This piece by Dr. Harrison Chow about the state of journalism related to health care issues should be viewed as written, with a bit of irony and tongue in cheek. There is certainly some serious scientific and health care reporting in the popular press; however, all too often clichés and oversimplification may be found.
Dear Mr. Bezos,
Congratulations on purchasing The Washington Post, one of the most venerable (but financially failing) newspapers in America. Though the Post is one of the crown jewels of journalism, I still wonder what led you to purchase this newspaper. Perhaps, if you are like me, you can barely read a popular press newspaper anymore, due to the apparent disconnect between reality and what journalists report about in the world. As I see it, modern journalists (including those at The Washington Post) no longer report “news” most of the time, but instead give stories an editorial slant to improve sales/readership and hope nobody notices. Well Mr. Bezos, you and I noticed.
As a physician-anesthesiologist I understand the frustrations you probably experience. I stopped reading newspapers because I was tired of physicians being editorially demonized as tax cheats and evil capitalists (with no facts to back it up). Since you have been accused of the same I’m sure that sounds familiar. In all fairness, your newspaper recently has softened its stance on my profession: as more physicians fall in line with Obamacare, we seem to have been upgraded ever so slightly. I guess membership as a potential government worker has its privileges, so that counts as journalistic progress, yes?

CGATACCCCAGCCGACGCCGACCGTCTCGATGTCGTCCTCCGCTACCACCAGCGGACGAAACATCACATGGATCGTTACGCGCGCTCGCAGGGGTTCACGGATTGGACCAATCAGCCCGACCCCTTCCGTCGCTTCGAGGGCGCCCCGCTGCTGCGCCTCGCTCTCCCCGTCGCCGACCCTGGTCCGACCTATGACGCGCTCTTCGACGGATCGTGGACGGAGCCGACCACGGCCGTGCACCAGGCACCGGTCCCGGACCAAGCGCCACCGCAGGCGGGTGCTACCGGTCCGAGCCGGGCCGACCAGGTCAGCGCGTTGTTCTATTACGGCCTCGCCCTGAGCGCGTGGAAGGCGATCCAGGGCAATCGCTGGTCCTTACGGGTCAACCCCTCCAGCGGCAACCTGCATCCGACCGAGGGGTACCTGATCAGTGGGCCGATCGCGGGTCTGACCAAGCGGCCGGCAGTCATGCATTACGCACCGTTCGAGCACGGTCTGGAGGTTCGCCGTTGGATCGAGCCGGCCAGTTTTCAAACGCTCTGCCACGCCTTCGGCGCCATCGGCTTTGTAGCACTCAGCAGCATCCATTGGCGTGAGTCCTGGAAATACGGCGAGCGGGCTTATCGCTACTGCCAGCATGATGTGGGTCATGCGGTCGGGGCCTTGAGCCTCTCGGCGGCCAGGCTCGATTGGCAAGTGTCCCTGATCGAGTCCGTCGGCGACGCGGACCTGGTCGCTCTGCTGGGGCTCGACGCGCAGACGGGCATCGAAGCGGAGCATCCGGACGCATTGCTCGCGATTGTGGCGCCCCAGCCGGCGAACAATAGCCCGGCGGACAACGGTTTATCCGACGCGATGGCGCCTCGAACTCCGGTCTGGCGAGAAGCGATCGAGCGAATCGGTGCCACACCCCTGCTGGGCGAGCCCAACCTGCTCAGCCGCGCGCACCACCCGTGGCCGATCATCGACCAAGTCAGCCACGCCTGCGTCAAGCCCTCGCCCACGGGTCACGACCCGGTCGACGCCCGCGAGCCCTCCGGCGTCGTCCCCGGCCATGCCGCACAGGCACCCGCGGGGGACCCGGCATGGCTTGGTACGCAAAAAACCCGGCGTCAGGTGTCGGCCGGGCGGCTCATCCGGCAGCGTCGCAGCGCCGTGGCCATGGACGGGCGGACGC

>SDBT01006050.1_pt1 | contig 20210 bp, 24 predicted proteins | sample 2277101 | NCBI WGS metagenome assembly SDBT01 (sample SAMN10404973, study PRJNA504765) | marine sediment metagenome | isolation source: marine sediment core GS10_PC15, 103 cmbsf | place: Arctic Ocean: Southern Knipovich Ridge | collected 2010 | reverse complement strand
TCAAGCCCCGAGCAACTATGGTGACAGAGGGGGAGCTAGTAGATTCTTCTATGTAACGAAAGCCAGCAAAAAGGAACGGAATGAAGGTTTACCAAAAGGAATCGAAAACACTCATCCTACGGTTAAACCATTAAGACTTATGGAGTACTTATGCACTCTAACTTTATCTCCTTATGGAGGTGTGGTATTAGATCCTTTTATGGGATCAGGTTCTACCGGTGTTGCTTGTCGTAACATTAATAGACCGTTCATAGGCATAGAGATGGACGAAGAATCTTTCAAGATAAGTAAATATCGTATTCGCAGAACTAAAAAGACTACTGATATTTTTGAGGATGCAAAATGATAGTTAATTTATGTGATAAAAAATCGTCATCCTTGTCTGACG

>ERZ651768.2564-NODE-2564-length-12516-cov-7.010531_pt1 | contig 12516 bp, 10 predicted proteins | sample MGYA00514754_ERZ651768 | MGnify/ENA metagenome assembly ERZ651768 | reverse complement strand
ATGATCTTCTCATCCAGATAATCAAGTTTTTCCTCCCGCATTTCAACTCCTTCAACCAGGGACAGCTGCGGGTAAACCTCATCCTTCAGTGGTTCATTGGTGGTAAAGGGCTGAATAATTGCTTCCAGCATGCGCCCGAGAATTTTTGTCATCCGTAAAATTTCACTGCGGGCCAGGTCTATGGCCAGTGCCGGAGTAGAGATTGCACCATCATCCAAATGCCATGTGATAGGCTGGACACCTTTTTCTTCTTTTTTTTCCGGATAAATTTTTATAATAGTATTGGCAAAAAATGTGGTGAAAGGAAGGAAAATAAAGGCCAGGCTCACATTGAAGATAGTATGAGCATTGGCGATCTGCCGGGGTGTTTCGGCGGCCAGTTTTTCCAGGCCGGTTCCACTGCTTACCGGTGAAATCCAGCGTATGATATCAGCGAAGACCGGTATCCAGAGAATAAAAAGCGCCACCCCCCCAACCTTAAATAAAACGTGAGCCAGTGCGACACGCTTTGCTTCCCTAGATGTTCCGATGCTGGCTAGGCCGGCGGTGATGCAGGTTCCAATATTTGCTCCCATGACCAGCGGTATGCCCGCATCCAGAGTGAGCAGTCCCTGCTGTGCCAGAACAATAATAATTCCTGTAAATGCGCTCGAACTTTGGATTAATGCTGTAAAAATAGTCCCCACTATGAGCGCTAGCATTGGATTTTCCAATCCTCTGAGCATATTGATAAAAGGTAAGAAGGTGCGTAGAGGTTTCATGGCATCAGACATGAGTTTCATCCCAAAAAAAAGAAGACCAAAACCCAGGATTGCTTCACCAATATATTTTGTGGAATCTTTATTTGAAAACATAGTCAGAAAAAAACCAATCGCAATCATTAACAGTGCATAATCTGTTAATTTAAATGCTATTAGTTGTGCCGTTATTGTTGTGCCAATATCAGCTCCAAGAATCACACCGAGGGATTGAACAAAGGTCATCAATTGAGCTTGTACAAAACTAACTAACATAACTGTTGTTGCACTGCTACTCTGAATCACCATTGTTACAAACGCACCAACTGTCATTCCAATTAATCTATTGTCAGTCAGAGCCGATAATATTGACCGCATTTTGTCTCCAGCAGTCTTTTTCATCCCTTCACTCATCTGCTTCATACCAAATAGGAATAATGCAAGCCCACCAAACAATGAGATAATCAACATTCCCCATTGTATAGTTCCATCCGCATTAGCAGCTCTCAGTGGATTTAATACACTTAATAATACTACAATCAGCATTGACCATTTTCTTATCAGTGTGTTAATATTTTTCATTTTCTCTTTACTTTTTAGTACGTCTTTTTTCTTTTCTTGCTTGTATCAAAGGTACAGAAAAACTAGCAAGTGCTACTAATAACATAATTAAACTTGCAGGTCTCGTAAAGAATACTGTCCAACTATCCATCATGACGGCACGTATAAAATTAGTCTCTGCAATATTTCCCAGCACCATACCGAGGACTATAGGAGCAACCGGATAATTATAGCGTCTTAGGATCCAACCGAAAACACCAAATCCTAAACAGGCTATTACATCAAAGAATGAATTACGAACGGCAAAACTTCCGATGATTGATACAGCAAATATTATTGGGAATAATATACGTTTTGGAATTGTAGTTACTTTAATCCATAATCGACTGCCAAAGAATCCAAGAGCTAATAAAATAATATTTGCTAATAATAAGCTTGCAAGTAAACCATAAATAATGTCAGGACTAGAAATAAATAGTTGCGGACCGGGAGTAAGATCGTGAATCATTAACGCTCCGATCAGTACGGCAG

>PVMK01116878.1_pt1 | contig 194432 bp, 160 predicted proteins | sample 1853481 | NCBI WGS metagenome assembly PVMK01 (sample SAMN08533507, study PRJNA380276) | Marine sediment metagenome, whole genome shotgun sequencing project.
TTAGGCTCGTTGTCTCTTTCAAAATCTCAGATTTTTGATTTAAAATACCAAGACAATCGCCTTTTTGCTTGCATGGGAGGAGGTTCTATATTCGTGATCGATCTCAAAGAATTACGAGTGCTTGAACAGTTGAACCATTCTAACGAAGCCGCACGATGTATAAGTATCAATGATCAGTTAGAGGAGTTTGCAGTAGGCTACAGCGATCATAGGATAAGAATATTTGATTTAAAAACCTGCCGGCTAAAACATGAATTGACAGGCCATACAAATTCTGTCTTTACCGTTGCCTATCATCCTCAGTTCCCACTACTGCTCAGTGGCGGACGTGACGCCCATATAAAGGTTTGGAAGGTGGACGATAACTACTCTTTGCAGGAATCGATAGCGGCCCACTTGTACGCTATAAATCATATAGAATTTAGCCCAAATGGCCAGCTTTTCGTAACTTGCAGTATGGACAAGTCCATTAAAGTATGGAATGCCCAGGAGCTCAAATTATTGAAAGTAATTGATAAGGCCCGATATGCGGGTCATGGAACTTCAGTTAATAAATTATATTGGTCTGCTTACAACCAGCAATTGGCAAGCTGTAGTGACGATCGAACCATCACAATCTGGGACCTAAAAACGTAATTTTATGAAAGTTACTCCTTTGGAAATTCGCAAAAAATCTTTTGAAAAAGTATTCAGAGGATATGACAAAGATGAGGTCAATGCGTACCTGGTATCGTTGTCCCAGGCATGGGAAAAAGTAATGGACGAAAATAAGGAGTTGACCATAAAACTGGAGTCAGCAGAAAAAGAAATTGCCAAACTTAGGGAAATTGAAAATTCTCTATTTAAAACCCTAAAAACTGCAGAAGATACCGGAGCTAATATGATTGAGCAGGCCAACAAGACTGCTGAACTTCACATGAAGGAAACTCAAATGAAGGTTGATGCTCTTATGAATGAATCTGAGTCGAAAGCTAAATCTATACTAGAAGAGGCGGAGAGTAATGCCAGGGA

But I am hoping for more progress. You bought your newspaper from one of those “old money” families that seems to own all the major newspapers in America. It must have been hard for them to sell to you, Mr. Bezos coming from “new money.” In the end, with their newspaper bleeding money, their trust funds shrinking, they held their noses and took some of your spare pocket change. And so bravo Mr. Bezos, you may finally produce a newspaper you might want to read again!
The biggest problem with your newspaper in its current state – if I may be so bold – is that its journalistic heart comes from a place of simplistic, mass news production. I can barely recognize what I read on so-called health care issues that The Washington Post reports about – covering superficial, cartoon-like caricatures of the real issues, rather than truly insightful, well-researched stories that explore the true complexities and trade-offs of the American health care system.
For example one of your columnists continues to write about the sickness of the American health care system. Apparently, we spend too much money on health care in America, and we get sick too much because of it. Is it really fair (or accurate) to compare health care prices in the America to a third-world nation like Chile? Is it fair to compare the same prices to the heavily subsidized French system? What do your journalists get paid Mr. Bezos? Now compare that to Chile and even France. You just have to ask the right questions.